While many are willing to engage with the UPC, there is also a desire to leave ‘crown jewels’ in the conventional system (ie, to declare an opt-out), at least for the time being. Many practitioners expect it will take a few years before the first SEP will be enforced through the UPC.
Even if SEP-based actions are brought, a harmonised practice cannot be expected immediately. Alongside the central division, which is particularly competent for invalidity actions, a provision outlines one regional division and 13 local divisions – all to be established in various locations. Germany will host four local divisions: Munich, Mannheim, Düsseldorf and Hamburg. These are the locations of conventional patent courts already existing in the German court system, and the UPC divisions there will also be staffed, in part, with judges from the respective German courts.
It can be expected that, for a transitional period at least, the decision-making practice at many local divisions will resemble the practice of the national patent courts in the same location. Harmonisation is then only likely to occur over time once enough SEP cases have been decided by the Court of Appeal, three to four years after the first SEP action before the UPC, at the earliest. The UPC thus cannot be expected to have a harmonised, consolidated decision-making practice within the next five to six years.
Actions to conclude FRAND licences
Pursuant to Article 32 of the AUPC, the UPC has competence in relation to “actions for actual or threatened infringements of patents and supplementary protection certificates and related defences, including counterclaims concerning licences”. Such counterclaims include actions aimed at concluding a licence. Should an infringement action be pending, the defendant can file a counterclaim, with the intention of obtaining consent to conclude a licence for the relevant patent on FRAND terms.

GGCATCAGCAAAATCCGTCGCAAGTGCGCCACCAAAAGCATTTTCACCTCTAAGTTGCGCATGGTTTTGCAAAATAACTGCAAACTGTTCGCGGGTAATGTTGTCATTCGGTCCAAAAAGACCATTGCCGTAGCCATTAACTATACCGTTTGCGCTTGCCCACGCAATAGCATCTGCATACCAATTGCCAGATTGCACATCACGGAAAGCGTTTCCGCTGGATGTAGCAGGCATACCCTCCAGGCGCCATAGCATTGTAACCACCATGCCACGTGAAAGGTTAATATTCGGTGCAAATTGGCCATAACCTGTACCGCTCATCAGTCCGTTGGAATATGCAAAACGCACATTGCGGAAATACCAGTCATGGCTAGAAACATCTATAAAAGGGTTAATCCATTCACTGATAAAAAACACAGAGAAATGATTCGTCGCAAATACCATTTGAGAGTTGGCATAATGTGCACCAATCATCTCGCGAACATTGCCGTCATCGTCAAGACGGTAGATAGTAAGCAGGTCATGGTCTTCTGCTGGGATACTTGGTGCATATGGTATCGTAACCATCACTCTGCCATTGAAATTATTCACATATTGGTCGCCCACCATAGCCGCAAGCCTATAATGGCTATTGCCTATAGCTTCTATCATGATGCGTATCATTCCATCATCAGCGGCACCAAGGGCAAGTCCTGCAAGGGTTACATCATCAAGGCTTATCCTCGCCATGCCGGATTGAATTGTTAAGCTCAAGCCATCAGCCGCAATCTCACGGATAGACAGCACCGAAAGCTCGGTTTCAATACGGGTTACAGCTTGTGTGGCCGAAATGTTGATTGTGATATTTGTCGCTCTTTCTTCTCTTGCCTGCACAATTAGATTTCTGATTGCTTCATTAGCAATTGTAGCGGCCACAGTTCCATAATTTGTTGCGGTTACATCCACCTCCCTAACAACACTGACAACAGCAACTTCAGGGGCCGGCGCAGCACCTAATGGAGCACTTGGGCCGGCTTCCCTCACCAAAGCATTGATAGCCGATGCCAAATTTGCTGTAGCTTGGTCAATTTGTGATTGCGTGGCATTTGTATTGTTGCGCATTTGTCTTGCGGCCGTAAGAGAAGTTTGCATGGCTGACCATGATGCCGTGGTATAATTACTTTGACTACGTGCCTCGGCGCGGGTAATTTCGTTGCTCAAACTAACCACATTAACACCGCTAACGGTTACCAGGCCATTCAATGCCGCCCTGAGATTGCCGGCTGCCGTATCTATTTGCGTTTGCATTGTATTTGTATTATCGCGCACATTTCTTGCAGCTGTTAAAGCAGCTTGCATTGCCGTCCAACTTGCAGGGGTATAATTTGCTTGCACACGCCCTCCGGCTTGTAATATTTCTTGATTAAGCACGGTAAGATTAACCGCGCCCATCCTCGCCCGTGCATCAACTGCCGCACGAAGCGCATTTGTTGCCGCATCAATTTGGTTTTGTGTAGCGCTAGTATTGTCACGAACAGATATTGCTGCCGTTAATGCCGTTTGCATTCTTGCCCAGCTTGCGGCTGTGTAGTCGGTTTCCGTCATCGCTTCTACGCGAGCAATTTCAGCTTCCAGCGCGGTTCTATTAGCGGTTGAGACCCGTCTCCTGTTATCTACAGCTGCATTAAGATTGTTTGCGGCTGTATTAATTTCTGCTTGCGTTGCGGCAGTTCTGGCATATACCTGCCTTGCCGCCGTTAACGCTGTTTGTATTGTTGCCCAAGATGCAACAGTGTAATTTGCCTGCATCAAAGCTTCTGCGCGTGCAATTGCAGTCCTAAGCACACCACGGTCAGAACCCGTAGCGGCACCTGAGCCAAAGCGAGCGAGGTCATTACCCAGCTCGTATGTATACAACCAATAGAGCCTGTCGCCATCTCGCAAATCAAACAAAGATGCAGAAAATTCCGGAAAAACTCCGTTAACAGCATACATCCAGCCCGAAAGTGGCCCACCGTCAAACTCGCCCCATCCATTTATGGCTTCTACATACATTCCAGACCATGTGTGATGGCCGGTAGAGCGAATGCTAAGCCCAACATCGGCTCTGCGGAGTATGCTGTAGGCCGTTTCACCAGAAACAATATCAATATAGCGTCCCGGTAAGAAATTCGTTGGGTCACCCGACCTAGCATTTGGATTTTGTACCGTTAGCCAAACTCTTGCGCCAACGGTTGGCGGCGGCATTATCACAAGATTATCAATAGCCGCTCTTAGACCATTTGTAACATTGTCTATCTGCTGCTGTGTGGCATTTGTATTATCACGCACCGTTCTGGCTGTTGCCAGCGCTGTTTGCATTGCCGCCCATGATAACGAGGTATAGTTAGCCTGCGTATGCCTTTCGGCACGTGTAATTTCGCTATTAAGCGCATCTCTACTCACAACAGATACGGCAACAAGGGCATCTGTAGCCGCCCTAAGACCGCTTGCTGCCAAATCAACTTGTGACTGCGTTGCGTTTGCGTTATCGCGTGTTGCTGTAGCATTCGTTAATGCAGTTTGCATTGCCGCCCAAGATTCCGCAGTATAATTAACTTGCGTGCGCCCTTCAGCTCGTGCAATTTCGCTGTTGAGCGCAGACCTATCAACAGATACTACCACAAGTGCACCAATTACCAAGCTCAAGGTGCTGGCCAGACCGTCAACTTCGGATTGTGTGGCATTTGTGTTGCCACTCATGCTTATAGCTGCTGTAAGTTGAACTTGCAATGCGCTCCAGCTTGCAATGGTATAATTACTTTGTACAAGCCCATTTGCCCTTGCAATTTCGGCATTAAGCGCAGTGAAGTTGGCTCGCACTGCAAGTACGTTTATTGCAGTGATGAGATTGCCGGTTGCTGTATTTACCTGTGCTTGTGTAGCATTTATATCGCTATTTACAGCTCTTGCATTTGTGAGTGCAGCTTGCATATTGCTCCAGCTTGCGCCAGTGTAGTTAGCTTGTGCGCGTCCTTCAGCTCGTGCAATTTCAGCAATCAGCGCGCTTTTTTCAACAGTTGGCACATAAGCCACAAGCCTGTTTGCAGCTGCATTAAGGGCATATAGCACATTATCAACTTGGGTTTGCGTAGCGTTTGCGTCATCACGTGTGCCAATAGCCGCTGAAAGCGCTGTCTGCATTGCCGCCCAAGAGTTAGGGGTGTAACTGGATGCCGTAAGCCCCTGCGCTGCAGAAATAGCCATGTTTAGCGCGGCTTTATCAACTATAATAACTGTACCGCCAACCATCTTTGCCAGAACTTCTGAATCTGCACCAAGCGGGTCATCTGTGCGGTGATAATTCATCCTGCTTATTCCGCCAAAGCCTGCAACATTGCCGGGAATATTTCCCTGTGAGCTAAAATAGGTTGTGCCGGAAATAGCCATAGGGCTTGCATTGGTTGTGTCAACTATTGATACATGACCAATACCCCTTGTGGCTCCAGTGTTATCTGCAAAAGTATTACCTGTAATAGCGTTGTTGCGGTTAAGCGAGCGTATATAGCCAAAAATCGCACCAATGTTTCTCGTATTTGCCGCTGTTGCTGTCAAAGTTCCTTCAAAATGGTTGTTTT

Whether this would allow a request for a portfolio licence or only for a licence related to the actual patent-in-suit is questionable. One problem is that SEP portfolios typically contain non-European patents, such as national patents, which are outside the UPC system. In practice, portfolio licences are necessary because the licensee always needs all patents essential to the standard in question to realise it.
How the UPC will evaluate this issue remains to be seen. In legal literature, the response is that the UPC is also competent in hearing counterclaims related to accessing worldwide portfolios that are not subject to the UPC system. However, this jurisdiction is not exclusive; counterclaims can also be heard before a national court.
Conversely, the UPC does not have jurisdiction over actions for FRAND licences brought by independent actions (ie, not counterclaims); only the national courts have jurisdiction here. The UPC’s exclusive competence for counterclaims does not preclude national courts’ jurisdiction over general performance actions brought before them concerning the conclusion of FRAND licences.
Litigating SEPs in the framework of the UPC system offers the opportunity for a novel, optimised, and unified approach towards the FRAND defence throughout Europe. However, such unification may take some years in the making, and the practice along the way may resemble what we have already seen from national state courts.